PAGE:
Tag Archives: violence

Girls & Boys, Royal Court

“It just seems to be a thing that we do, this incomprehensible violence thing.” So says the narrator of Dennis Kelly’s new one-woman play, performed in a staggering tour-de-force from Carey Mulligan. She’s been reflecting on an American mass shooting … Continue reading

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Against, Almeida Theatre

The incident tent, the police tape: a sickeningly familiar sight, made fresh yet again by the tragic events of this week. But that very familiarity, and the tendency of one event to be swiftly superseded by another in the public … Continue reading

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The Homecoming, Trafalgar Studios

Welcome to the hellmouth. In Jamie Lloyd’s startling 50th anniversary revival, the seething, primal hinterland of Pinter’s domestic conflict is made flesh: the metal cage surrounding an innocuous living room glows a devilish red, sulphur-like smoke belches from the ether, … Continue reading

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Four Minutes Twelve Seconds, Trafalgar Studios

Teenagers lie – that’s nothing new. But are the activities they’re concealing from anxious parents in this oversharing digital age more extreme, more likely to define their lives and those of the people around them? James Fritz’s 90-minute debut, the … Continue reading

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Obvious, unfunny satire finds nothing new on Brand furore

Back in 2008, Russell Brand and Jonathan Ross prank-called Andrews Sachs, claiming Brand had slept with his granddaughter. Daniel Dingsdale’s debut Dark Tourism opens with a similar incident: two radio shock jocks, one a pale imitation of Brand, and a joke … Continue reading

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We Want You To Watch, National Theatre

“We’re completely pro sex.” Rashdash, who collaborated with Alice Birch on this anarchic challenge to pornography, are not objecting on prudish grounds – their concern is the corrosive impact of degrading, dehumanising material. We are all affected, and we all need … Continue reading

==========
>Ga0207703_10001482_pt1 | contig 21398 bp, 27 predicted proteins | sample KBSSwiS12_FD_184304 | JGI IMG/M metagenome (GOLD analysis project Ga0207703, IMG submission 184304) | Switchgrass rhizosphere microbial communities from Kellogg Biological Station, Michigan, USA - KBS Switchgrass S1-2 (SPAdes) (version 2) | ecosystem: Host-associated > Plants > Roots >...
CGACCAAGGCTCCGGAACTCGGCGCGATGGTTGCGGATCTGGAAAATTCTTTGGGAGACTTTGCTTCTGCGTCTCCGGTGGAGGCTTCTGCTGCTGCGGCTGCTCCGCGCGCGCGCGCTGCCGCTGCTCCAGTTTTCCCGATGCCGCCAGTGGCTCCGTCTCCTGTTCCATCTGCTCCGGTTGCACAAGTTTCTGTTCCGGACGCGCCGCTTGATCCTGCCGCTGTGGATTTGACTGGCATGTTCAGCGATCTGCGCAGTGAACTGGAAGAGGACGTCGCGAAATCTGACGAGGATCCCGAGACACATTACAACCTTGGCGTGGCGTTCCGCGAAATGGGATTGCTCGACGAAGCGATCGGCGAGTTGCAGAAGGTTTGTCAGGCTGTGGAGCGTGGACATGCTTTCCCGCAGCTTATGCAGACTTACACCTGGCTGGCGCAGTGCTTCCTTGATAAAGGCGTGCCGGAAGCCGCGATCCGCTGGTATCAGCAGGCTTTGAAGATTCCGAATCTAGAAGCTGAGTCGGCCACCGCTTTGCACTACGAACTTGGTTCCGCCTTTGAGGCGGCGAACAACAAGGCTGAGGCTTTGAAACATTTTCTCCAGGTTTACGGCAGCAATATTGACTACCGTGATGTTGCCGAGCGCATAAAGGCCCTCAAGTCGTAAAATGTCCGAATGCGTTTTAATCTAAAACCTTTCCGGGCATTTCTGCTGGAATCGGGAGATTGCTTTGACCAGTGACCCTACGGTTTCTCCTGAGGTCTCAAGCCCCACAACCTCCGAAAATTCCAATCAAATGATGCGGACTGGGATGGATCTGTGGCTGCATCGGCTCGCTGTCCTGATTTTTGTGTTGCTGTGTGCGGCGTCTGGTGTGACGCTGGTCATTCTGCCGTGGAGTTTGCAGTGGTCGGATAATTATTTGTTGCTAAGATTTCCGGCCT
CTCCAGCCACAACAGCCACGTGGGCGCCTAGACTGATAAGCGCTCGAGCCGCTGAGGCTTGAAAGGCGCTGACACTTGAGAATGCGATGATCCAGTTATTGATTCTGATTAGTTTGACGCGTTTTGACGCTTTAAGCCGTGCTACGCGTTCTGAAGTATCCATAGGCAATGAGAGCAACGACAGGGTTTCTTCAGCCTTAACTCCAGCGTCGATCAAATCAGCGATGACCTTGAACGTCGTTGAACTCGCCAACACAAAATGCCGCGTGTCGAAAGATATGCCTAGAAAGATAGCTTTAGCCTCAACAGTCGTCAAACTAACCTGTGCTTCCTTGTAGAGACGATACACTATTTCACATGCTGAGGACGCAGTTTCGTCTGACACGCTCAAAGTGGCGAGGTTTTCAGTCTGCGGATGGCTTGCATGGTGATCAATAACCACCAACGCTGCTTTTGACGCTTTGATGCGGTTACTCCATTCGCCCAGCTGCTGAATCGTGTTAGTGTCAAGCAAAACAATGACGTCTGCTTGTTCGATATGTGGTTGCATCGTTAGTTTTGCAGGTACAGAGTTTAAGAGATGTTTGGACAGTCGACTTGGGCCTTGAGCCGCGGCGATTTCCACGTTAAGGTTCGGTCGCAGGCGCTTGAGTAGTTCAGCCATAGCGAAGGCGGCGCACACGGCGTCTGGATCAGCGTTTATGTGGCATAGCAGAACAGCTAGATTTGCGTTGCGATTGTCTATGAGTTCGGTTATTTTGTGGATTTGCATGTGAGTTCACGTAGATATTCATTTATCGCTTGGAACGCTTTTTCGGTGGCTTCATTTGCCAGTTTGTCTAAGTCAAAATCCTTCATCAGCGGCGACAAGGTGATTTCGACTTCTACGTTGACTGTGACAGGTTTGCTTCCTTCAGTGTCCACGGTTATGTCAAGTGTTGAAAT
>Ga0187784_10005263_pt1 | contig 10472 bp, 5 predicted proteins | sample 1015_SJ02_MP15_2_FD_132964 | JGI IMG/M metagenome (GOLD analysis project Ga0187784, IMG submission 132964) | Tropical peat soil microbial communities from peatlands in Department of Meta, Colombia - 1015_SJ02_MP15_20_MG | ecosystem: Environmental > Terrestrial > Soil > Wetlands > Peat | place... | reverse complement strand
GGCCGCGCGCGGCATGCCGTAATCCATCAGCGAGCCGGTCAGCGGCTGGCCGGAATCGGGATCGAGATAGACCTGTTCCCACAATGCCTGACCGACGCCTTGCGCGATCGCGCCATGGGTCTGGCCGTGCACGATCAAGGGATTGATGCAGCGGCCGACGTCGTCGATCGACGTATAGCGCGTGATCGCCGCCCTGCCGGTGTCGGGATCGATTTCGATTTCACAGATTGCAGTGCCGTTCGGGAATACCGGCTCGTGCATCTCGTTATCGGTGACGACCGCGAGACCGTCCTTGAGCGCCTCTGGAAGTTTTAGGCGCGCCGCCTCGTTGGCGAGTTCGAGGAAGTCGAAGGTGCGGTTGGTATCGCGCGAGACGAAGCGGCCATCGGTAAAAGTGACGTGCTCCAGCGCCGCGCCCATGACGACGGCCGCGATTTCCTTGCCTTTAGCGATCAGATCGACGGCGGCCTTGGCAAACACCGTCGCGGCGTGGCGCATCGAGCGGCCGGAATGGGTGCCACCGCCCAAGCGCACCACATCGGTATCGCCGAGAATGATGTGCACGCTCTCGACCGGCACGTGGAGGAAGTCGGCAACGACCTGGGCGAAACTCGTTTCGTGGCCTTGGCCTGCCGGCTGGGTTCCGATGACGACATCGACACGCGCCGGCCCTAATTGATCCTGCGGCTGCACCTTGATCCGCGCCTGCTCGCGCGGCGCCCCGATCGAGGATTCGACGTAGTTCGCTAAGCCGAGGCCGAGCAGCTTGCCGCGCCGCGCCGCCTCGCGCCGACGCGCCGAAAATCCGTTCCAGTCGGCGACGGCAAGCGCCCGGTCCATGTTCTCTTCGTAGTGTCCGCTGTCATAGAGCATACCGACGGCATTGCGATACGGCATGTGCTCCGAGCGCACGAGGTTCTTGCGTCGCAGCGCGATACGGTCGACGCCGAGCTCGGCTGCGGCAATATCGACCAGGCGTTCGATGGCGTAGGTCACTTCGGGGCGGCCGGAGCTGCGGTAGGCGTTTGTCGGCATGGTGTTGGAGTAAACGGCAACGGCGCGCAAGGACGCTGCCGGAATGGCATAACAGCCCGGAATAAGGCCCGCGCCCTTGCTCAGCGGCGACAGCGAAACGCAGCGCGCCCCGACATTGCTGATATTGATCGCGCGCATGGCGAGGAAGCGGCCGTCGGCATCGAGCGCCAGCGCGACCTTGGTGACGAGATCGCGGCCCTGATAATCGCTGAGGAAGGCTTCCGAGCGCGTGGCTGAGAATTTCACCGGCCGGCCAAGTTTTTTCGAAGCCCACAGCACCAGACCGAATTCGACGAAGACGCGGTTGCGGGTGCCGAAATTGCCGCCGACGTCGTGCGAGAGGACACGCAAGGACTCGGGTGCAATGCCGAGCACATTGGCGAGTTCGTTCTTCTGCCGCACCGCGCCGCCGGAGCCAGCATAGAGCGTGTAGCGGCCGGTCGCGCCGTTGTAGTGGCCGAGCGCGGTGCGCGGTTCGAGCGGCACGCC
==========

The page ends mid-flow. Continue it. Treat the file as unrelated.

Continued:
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Dance grippingly explores world of social outsiders

Lloyd Newson’s DV8 company takes a big risk in fusing two opposing elements – metaphorical movement and verbatim drama – but it pays off with gripping new work JOHN. DV8, which previously tackled Islamic fundamentalism and homophobia, here confronts the harrowing life of a social outsider, the eponymous John (Hannes Langolf), … Continue reading

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JOHN, National Theatre

It is no exaggeration to say that Lloyd Newson has created a new theatrical language. Verbatim drama and intricate choreography would seem, on paper, to be fatally competing elements, yet Newson’s hypnotic fusion charges both word and movement with fresh … Continue reading

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Urban inter-generation relationships explored

Rachel De-lahay returns to her native Birmingham for sharply observed urban drama Circles, which, judging by its enthusiastic reception by a varied Tricycle audience, has equally strong resonance further south. In a pair of related stories, two teenagers bond during … Continue reading

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Can you tell what it is yet?

If imitation is the sincerest form of flattery, Between Ten and Six may be one of the most flattering plays in London. Unfortunately, its confused hotchpotch of inspirations makes it more half-finished, drama-student scrapbook than a satisfying piece of standalone theatre. The … Continue reading

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